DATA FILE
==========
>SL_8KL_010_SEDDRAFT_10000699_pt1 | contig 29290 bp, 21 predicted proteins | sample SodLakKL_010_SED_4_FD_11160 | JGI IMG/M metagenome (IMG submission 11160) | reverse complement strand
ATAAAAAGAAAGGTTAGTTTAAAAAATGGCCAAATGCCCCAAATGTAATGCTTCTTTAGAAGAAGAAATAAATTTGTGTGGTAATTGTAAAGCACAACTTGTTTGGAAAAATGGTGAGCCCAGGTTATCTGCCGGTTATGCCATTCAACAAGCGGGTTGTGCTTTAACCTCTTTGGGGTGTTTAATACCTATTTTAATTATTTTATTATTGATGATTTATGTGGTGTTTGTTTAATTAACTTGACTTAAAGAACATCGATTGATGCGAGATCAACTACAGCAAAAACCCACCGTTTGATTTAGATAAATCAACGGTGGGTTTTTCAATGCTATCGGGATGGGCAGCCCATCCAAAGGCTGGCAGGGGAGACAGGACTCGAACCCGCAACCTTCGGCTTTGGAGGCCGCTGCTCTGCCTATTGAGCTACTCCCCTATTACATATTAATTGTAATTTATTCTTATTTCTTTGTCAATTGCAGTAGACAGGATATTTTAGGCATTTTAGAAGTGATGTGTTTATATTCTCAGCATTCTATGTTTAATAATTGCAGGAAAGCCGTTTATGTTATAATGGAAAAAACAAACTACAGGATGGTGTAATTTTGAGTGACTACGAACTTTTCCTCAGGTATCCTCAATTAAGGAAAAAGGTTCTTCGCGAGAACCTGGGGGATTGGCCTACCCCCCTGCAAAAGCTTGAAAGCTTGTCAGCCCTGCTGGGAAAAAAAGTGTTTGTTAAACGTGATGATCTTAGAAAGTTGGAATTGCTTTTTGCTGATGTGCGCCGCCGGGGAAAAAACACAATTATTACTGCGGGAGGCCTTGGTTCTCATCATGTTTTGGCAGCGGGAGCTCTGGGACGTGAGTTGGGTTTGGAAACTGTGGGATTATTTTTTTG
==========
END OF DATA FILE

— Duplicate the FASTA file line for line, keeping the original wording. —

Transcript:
>SL_8KL_010_SEDDRAFT_10000699_pt1 | contig 29290 bp, 21 predicted proteins | sample SodLakKL_010_SED_4_FD_11160 | JGI IMG/M metagenome (IMG submission 11160) | reverse complement strand
ATAAAAAGAAAGGTTAGTTTAAAAAATGGCCAAATGCCCCAAATGTAATGCTTCTTTAGAAGAAGAAATAAATTTGTGTGGTAATTGTAAAGCACAACTTGTTTGGAAAAATGGTGAGCCCAGGTTATCTGCCGGTTATGCCATTCAACAAGCGGGTTGTGCTTTAACCTCTTTGGGGTGTTTAATACCTATTTTAATTATTTTATTATTGATGATTTATGTGGTGTTTGTTTAATTAACTTGACTTAAAGAACATCGATTGATGCGAGATCAACTACAGCAAAAACCCACCGTTTGATTTAGATAAATCAACGGTGGGTTTTTCAATGCTATCGGGATGGGCAGCCCATCCAAAGGCTGGCAGGGGAGACAGGACTCGAACCCGCAACCTTCGGCTTTGGAGGCCGCTGCTCTGCCTATTGAGCTACTCCCCTATTACATATTAATTGTAATTTATTCTTATTTCTTTGTCAATTGCAGTAGACAGGATATTTTAGGCATTTTAGAAGTGATGTGTTTATATTCTCAGCATTCTATGTTTAATAATTGCAGGAAAGCCGTTTATGTTATAATGGAAAAAACAAACTACAGGATGGTGTAATTTTGAGTGACTACGAACTTTTCCTCAGGTATCCTCAATTAAGGAAAAAGGTTCTTCGCGAGAACCTGGGGGATTGGCCTACCCCCCTGCAAAAGCTTGAAAGCTTGTCAGCCCTGCTGGGAAAAAAAGTGTTTGTTAAACGTGATGATCTTAGAAAGTTGGAATTGCTTTTTGCTGATGTGCGCCGCCGGGGAAAAAACACAATTATTACTGCGGGAGGCCTTGGTTCTCATCATGTTTTGGCAGCGGGAGCTCTGGGACGTGAGTTGGGTTTGGAAACTGTGGGATTATTTTTTTG